If one act summed up WWF wrestling in the early 1990’s, it was Luke and Butch. With infectious toe-tapping entrance music and unique characters and personalities, The Bushwhackers certainly were one of a kind.
To be inducted by: John Laurinitis
It wasn’t always the comedic antics, face-licking and Bushwhacker Walking to the ring though, as any observers of Luke Williams and Butch Miller pre-WWF will attest to. Barbed wire cage matches and blood-soaked battles were a staple of the rivalries that they contested across America in the 1980s, such as the 37 – yep, 37 – barbed wire cage matches they had during their time in the UWF.
But it was when they signed with the WWF that they finally achieved worldwide attention. Things would need to change though…
So out went the bloodletting and brutality and in came the babyface antics that they would go to be famous for. At the time of their debut, Vince McMahon had begun the national expansion of the WWF and needed colourful and unique characters who would appeal to different markets; Luke and Butch certainly filled the quota. Match quality was not essential, the crowds were not coming to the arenas for five-star matches, they were coming to be entertained. And the Bushwhackers did that.
It did not take long for them to become a solid, mid-card tag-team, making their WrestleMania debut several months after their debut, defeating The Fabulous Rougeau Brothers, and regularly appearing on WWF TV. Much of the ‘Whackers first year was spent feuding with The Bolsheviks and the Rougeaus, while also being used to establish the newly-signed Orient Express.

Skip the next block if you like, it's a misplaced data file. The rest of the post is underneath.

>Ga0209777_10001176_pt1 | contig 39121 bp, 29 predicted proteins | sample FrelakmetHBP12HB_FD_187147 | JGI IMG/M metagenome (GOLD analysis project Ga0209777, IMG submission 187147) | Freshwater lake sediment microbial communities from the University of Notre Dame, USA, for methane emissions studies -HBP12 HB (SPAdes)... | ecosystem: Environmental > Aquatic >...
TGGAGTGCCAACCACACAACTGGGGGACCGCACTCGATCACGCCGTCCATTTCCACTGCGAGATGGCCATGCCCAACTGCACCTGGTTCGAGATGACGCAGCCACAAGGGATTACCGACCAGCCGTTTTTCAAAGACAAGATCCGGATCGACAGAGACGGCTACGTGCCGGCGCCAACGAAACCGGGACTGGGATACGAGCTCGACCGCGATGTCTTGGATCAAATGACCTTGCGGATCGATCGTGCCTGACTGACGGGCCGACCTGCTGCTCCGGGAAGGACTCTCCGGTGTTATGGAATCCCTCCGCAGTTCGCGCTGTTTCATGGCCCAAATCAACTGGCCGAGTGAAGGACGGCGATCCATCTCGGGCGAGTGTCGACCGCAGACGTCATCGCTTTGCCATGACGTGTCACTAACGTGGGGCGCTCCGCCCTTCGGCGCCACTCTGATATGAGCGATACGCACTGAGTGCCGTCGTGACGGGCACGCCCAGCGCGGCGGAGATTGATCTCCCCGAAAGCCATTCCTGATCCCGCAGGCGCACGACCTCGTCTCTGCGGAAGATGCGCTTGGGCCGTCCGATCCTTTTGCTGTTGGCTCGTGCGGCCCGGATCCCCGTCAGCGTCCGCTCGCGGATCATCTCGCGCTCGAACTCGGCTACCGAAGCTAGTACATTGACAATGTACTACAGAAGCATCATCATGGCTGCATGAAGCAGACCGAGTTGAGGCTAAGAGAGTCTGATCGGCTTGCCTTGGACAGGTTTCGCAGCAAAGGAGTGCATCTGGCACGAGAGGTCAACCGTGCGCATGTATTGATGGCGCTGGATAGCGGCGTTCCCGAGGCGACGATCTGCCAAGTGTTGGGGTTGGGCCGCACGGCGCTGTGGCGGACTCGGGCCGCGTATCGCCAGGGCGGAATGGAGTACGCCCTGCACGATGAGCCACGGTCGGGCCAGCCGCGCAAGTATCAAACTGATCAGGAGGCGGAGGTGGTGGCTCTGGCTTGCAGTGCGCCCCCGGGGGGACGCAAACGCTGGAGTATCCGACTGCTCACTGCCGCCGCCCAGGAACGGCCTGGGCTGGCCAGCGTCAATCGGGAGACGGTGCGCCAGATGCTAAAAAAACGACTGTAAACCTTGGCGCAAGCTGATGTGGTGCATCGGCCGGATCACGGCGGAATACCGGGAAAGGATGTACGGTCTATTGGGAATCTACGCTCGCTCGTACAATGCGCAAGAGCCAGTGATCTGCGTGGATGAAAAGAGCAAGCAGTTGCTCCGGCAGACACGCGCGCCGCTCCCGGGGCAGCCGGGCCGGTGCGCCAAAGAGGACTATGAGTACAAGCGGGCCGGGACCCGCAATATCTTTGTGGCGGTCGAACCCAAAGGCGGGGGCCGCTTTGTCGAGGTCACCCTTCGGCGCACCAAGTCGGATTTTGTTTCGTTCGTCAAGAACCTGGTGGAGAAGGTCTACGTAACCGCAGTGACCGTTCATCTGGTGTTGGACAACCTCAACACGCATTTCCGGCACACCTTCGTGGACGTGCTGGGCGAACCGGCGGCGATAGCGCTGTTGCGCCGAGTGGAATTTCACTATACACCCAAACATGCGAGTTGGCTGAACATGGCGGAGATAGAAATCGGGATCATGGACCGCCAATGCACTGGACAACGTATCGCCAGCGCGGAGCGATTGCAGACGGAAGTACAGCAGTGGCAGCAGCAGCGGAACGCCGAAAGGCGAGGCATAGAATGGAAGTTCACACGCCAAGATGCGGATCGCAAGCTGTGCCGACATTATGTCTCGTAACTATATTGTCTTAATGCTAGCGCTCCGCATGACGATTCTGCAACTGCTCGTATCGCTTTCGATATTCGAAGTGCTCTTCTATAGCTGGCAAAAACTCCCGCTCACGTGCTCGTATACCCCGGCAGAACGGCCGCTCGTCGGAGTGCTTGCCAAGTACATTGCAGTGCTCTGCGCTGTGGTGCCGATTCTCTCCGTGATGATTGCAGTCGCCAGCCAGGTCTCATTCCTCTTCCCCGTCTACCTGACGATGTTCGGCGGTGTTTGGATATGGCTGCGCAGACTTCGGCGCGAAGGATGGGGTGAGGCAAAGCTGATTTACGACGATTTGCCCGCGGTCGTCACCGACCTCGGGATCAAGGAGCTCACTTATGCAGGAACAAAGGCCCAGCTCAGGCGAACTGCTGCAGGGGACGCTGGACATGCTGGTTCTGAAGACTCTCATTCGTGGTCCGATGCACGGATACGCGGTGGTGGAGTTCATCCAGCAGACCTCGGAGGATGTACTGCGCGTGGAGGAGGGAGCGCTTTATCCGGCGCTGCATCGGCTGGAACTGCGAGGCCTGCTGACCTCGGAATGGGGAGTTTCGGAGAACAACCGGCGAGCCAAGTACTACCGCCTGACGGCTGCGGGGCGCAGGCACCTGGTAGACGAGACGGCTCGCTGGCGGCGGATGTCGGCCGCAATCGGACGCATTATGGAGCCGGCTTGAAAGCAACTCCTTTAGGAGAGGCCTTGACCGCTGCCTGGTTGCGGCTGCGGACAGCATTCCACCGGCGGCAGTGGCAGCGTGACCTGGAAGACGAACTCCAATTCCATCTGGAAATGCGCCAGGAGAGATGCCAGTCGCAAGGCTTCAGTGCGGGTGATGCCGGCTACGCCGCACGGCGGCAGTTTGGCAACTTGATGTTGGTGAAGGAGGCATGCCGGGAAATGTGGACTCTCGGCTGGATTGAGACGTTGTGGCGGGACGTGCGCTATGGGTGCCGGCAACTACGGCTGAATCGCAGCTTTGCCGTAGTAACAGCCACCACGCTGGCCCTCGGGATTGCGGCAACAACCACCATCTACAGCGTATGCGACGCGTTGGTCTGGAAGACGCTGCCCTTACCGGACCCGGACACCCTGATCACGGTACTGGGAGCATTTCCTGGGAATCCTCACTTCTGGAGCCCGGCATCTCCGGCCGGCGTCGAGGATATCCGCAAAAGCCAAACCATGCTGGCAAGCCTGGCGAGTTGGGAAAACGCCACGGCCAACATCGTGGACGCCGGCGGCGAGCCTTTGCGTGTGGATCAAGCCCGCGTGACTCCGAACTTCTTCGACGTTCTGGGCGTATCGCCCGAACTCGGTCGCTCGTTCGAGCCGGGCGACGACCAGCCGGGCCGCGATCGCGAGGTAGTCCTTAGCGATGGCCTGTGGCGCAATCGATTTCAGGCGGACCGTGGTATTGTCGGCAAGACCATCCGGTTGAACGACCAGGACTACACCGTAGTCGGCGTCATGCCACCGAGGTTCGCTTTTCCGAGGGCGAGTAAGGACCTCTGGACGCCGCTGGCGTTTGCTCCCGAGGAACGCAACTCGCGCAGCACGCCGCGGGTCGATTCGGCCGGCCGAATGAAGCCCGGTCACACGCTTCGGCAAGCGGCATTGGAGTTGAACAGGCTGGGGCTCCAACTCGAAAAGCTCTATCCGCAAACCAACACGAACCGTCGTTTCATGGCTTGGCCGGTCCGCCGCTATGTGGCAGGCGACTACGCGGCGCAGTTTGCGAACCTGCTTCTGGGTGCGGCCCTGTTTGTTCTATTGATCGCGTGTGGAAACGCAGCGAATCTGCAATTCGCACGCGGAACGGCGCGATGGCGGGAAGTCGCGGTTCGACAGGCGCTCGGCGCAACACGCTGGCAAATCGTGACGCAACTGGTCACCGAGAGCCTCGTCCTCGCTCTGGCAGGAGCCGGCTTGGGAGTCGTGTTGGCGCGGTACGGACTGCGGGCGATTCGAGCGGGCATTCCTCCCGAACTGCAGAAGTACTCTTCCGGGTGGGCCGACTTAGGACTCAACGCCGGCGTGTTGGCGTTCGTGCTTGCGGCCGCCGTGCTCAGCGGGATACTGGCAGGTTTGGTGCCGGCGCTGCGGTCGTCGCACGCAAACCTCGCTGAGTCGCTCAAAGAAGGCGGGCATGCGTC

1991 saw a more consistent use of Luke and Butch in the WWF storylines, being involved in the match that saw the formation of the Natural Disasters. They also started what would end up being a near 18-month on/off rivalry with the Beverly Brothers, which saw the two teams clash on TV and PPV. This would be the last real feud that the team had however, with appearances becoming more infrequent going into 1992, with dark match spots becoming the closest they got to PPV. From 1993 onwards, they became the go-to guys to put other teams over, though still remaining popular at the live events.
After a six-month absence in late ’95/early ’96, the Bushwhackers returned to WWF TV for the final time, losing early on in a tournament to crown new Tag-Team champions. And on September 14, the Whacker Era was over as they made their last WWF appearance.
They were never going to be pushed to the top of the tag-team division and given the titles; they rarely found themselves in championship matches to even have a chance. But they were dependable and over with the crowds enough that when they were put on duty to make another team look good, they achieved what they went out to do. They did their jobs.
Yes, the Bushwhackers won’t go down in history as one of the great tag-teams. But in a character-driven era, they held their own unique place and entertained the market that the company was targeting. After an unprecedented 36 years together as a tag-team, they deserve their plaudits and they will get the ultimate honour when they take their place alongside the greats in the WWE Hall of Fame.